It's really hard work, this letting go business. I find myself being impatient, wanting to be better at it than I am. I'm working on letting go of certain friendships, shedding expectations in existing relationships, being more open-minded and less controlling in all of my interactions. It's kind of an all-day, everyday job and I often struggle. So when Gary said, "Work hard and be gentle with yourself", I felt comforted. Yes! I can keep working on all of these things, but when I stumble, I can be a bit less barbaric with my self-punishment.

Class was great. I worked hard. I was gentle with myself. During final Savasana, I fell asleep. I woke up 25 minutes later when Gary was cleaning the mirrors.
I have fallen asleep in final Savasana only a handful of times in my life. I'm the person who never falls asleep on the plane. I have napped maybe ten times in my adult life. And, being the studio owner, I am rarely relaxed enough to completely check out, so falling dead asleep was a delightful surprise.

I might have fallen asleep because I was exhausted from waking up at 3:36am. Maybe I was lulled into slumber by Gary's familiar voice. I believe both of these things helped. But I think ultimately it was something more, something bigger. I felt a genuine surge of relief when Gary introduced the "gentle" into "working hard." The hard work of life felt a little bit easier. I felt a little bit lighter. Regardless of the reason(s) for it, I loved my unexpected nap. I hope it happens again real soon.

Tuesday, January 1, 2013

Get to the root of it!

Even though I resist resolutions, I can't help making a least a few little ones each year. It's a big deal to get through 365 days and a great opportunity to make a shift in one's life. This year I decided to give up half-and-half. More than a few people have chuckled at my resolution. It seems pretty minor compared to giving up alcohol or exercising daily or even eating more kale. For me, giving up half-and-half is a giant deal because I drink coffee with half-and-half every day and I love it more than anything in the world. But alas, being in Hawaii in a bathing suit last week led me to consider the slow accumulation of mass that I want to fight as long as possible, so fare-thee-well mighty half-and-half.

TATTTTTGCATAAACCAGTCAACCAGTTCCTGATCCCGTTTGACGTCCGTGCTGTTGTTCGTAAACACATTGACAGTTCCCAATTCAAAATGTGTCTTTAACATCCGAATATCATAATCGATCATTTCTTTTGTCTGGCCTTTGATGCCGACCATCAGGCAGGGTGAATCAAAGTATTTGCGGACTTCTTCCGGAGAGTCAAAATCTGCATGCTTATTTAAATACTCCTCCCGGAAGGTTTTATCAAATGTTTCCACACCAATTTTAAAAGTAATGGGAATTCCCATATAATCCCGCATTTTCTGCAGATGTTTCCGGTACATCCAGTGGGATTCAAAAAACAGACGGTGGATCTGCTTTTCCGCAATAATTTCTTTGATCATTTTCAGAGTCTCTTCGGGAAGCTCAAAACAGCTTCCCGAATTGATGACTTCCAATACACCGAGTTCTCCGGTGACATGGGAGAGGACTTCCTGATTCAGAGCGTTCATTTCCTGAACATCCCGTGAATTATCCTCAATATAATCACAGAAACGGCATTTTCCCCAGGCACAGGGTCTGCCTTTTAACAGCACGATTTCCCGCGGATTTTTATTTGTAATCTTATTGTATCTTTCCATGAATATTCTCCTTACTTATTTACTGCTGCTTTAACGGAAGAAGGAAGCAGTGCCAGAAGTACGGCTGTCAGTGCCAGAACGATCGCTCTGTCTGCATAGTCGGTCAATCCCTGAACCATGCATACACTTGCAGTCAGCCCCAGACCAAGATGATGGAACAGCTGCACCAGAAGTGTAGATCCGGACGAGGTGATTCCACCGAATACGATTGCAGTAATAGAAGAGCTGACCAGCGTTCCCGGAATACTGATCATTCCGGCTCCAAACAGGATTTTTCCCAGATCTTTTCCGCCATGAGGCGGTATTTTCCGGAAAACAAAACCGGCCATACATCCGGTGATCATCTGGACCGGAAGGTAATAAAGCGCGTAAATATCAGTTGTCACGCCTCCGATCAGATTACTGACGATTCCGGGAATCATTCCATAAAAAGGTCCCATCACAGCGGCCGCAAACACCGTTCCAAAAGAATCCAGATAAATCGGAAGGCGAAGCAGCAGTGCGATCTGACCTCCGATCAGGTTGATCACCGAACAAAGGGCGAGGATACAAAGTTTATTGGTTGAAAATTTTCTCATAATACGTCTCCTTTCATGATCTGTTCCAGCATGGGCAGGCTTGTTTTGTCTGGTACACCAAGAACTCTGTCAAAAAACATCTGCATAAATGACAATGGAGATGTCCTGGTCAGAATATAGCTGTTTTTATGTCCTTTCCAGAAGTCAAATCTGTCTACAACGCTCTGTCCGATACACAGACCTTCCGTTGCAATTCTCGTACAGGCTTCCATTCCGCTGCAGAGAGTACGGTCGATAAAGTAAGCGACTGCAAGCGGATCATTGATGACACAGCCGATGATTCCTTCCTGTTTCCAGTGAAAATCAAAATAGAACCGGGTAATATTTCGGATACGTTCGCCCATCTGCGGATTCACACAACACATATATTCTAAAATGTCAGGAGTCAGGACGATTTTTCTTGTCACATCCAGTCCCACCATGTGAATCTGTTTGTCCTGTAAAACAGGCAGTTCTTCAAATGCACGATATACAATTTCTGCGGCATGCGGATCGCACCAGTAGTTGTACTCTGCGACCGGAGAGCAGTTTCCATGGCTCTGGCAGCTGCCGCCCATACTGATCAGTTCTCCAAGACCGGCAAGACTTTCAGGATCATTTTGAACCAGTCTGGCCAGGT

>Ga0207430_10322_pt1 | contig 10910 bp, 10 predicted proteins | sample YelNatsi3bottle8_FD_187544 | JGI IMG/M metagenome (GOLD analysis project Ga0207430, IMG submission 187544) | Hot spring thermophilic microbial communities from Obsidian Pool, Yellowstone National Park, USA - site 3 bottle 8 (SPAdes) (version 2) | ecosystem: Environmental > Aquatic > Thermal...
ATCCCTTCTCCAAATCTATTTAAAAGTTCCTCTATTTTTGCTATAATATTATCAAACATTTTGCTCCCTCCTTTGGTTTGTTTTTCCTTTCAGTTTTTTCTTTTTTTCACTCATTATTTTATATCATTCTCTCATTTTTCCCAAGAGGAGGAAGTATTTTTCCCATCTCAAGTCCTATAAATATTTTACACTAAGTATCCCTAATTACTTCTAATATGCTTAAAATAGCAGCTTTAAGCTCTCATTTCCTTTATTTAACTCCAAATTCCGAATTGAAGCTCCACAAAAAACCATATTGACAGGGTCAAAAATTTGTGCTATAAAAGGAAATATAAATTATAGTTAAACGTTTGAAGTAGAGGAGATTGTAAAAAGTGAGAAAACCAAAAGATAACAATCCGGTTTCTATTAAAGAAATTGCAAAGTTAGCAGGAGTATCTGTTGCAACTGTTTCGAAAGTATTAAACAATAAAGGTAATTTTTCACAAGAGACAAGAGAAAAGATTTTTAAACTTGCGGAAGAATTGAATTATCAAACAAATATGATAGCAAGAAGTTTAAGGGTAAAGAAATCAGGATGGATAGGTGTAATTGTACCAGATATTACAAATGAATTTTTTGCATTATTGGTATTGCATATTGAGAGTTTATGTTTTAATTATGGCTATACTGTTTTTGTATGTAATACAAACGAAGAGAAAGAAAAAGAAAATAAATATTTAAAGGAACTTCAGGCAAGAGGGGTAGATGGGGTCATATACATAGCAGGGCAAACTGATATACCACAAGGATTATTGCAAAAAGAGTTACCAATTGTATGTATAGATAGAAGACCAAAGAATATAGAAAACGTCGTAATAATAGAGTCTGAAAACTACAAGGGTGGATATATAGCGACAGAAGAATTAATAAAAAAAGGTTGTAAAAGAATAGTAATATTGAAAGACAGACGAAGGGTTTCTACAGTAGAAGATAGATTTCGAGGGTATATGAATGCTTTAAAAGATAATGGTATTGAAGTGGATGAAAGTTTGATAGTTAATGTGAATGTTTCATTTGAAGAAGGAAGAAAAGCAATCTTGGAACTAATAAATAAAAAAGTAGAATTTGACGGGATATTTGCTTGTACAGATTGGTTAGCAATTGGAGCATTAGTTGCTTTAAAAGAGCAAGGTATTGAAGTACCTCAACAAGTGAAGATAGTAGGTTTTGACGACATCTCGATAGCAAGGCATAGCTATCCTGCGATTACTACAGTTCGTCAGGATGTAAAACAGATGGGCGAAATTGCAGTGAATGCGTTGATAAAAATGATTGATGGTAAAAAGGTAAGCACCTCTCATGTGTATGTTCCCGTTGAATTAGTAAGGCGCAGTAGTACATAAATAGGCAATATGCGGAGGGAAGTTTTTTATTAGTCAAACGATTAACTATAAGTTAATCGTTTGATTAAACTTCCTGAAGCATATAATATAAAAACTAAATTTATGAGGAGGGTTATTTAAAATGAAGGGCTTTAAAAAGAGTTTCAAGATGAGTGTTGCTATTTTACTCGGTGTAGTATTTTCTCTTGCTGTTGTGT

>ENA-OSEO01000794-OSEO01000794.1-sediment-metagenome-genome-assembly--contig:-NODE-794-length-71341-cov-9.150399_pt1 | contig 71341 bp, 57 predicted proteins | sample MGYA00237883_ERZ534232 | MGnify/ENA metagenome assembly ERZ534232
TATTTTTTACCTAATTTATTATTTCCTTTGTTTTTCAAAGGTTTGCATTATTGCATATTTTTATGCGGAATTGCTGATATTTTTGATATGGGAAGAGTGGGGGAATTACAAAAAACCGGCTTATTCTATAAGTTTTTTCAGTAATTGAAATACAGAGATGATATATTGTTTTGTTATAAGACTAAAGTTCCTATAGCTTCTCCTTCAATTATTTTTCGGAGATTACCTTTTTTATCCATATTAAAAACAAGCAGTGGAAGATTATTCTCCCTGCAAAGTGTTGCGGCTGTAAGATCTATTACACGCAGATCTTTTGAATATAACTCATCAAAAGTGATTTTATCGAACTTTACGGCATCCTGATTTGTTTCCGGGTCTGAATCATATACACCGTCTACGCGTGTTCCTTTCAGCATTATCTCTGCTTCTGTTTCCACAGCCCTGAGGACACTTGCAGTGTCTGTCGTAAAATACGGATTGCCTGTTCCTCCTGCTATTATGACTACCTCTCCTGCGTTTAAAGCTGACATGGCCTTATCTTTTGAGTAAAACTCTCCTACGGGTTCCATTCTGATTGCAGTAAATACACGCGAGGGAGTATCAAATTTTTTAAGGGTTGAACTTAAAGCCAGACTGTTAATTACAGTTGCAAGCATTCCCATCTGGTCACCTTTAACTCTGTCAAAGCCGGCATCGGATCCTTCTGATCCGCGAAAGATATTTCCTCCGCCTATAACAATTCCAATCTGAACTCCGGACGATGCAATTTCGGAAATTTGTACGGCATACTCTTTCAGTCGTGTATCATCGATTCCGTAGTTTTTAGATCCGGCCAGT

I had the opportunity to teach both the New Year's Eve and New Year's Day classes at The SweatBox this year. Seeing all of the students who made the effort to practice on these days inspired me to dig deeper into the possibilities of New Year's resolutions. At the beginning of class on both days, I invited the class to think about how they wanted to live their lives, to think about what "their best self" might look like. Yoga practice is a microcosm of the bigger world, so practicing with our best intentions, not just going through the motions, offers us a way to develop tools for how we live life off of the mat as well as on the mat.

Anyone who practices Bikram Yoga knows the significance of locking the knee in the standing balancing postures. If you're not a Bikram practitioner, just know that it's a big ass deal. Yesterday in class I noticed a lot of students kicking out with a bent knee (non-Bikram people, trust me that's a no-no.) So many times over the years while teaching, I've wanted to yell out at the top of my lungs, "You are good enough!" to the struggling students in the room who kick out on a bent knee. Standing on a locked knee, (not kicking out) is good enough. For those of you still struggling to balance on a locked knee, it might take a while, but you'll get there. Just be patient. Yesterday I said, "when you kick out with a bent knee, it is as if you are pulling out a weed, but leaving the root." It might look pretty for a minute, but the weed is still there. I know how it feels to kick out on a bent knee and I know how it feels to pull a weed and leave the root because, as the quintessential lazy gardener, that's pretty standard for me.

I have tried to be a better gardener at various times in my life. I've committed to pulling out the weeds by the roots, really getting down there. When it happens, it is SO satisfying. Every time I do it, I think, that weed is NEVER coming back. I don't kick out on a bent knee anymore either. I haven't for a while. It's taken years, and lots and lots of practice. My official resolution this year is to quit half-and-half, but the bigger one is to dig deep, get to the root-- in the garden, in the yoga room and in my life.